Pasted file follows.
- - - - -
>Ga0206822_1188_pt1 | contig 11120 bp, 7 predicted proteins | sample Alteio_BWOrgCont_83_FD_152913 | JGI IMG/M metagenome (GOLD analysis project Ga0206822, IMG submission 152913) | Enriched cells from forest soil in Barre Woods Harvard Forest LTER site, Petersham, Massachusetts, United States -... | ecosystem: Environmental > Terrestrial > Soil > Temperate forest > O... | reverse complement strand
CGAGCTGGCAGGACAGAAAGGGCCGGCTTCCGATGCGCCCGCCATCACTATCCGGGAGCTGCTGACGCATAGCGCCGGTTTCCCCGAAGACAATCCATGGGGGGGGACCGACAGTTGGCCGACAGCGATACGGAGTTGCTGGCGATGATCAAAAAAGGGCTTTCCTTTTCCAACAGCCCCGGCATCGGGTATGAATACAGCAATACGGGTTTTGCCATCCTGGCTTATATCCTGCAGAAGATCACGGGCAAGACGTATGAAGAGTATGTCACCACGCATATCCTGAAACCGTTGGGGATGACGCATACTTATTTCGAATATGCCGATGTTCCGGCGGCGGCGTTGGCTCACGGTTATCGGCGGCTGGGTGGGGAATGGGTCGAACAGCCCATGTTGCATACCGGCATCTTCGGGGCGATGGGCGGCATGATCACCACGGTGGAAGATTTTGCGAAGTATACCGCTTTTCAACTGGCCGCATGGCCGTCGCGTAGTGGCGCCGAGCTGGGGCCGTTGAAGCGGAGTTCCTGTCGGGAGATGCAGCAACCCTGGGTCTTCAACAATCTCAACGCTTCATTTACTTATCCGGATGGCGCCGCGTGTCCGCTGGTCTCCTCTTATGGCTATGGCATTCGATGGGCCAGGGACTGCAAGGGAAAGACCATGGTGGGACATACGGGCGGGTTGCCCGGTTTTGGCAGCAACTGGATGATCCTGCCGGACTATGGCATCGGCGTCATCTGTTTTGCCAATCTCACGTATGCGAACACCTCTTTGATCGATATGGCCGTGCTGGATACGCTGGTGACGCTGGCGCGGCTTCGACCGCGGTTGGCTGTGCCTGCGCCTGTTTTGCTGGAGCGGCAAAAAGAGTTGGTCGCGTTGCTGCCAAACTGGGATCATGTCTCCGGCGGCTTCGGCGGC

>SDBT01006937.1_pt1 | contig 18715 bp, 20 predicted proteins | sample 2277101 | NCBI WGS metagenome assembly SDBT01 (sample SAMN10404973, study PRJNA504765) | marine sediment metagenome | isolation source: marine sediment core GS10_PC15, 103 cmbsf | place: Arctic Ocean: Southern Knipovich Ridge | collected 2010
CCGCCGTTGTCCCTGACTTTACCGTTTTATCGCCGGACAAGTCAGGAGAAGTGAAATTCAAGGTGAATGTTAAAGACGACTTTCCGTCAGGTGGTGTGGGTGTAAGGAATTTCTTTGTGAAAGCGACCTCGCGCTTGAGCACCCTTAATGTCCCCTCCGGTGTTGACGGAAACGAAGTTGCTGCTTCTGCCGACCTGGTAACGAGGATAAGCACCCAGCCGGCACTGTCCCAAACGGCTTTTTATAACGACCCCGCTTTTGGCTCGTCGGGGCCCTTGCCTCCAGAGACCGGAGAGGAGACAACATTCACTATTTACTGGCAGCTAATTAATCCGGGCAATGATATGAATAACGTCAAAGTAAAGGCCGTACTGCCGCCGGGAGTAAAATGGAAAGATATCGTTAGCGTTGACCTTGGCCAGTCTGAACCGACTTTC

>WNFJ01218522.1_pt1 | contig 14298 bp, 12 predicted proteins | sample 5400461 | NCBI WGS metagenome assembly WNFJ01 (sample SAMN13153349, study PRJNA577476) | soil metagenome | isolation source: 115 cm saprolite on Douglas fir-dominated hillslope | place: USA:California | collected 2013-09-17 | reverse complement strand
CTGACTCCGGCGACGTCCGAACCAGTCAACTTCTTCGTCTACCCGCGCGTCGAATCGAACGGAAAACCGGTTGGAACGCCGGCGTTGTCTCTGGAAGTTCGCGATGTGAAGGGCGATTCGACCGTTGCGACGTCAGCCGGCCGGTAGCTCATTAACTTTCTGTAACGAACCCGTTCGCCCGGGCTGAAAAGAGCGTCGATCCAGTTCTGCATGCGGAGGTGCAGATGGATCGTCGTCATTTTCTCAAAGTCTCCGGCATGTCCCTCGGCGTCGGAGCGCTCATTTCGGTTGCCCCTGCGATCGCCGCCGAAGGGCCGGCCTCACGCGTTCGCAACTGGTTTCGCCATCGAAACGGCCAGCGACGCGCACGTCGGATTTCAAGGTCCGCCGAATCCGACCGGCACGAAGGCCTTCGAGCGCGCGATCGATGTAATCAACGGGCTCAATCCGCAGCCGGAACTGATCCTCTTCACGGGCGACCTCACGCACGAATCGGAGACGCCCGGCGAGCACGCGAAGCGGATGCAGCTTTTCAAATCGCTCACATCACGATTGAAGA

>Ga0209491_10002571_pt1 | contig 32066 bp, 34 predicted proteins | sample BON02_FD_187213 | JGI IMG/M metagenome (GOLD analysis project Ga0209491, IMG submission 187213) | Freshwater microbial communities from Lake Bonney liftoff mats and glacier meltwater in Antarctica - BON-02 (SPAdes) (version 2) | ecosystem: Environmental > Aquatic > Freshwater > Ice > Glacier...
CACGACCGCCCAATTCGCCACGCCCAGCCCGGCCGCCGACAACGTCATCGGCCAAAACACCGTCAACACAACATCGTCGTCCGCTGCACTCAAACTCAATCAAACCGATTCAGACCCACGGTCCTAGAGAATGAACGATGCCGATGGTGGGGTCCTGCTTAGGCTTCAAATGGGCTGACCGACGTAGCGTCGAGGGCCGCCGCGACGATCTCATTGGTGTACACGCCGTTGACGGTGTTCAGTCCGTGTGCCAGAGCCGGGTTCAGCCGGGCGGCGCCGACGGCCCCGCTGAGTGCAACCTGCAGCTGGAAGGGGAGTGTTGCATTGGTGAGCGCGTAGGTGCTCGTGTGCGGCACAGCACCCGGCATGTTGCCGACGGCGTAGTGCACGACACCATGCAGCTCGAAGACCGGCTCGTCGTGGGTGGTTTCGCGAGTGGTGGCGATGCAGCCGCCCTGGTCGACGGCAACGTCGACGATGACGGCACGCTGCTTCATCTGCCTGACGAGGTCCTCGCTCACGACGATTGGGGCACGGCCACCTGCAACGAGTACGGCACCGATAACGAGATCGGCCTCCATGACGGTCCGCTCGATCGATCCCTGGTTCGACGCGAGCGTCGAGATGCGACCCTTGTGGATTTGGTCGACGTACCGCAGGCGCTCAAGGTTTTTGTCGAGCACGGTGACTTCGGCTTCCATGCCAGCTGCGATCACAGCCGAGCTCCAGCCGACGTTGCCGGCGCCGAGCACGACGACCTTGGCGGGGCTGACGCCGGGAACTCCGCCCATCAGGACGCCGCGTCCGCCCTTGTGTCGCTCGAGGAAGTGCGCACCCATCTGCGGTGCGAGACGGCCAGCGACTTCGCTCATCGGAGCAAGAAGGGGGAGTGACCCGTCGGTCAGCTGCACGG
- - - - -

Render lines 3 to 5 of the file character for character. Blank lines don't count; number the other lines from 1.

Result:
>SDBT01006937.1_pt1 | contig 18715 bp, 20 predicted proteins | sample 2277101 | NCBI WGS metagenome assembly SDBT01 (sample SAMN10404973, study PRJNA504765) | marine sediment metagenome | isolation source: marine sediment core GS10_PC15, 103 cmbsf | place: Arctic Ocean: Southern Knipovich Ridge | collected 2010
CCGCCGTTGTCCCTGACTTTACCGTTTTATCGCCGGACAAGTCAGGAGAAGTGAAATTCAAGGTGAATGTTAAAGACGACTTTCCGTCAGGTGGTGTGGGTGTAAGGAATTTCTTTGTGAAAGCGACCTCGCGCTTGAGCACCCTTAATGTCCCCTCCGGTGTTGACGGAAACGAAGTTGCTGCTTCTGCCGACCTGGTAACGAGGATAAGCACCCAGCCGGCACTGTCCCAAACGGCTTTTTATAACGACCCCGCTTTTGGCTCGTCGGGGCCCTTGCCTCCAGAGACCGGAGAGGAGACAACATTCACTATTTACTGGCAGCTAATTAATCCGGGCAATGATATGAATAACGTCAAAGTAAAGGCCGTACTGCCGCCGGGAGTAAAATGGAAAGATATCGTTAGCGTTGACCTTGGCCAGTCTGAACCGACTTTC

>WNFJ01218522.1_pt1 | contig 14298 bp, 12 predicted proteins | sample 5400461 | NCBI WGS metagenome assembly WNFJ01 (sample SAMN13153349, study PRJNA577476) | soil metagenome | isolation source: 115 cm saprolite on Douglas fir-dominated hillslope | place: USA:California | collected 2013-09-17 | reverse complement strand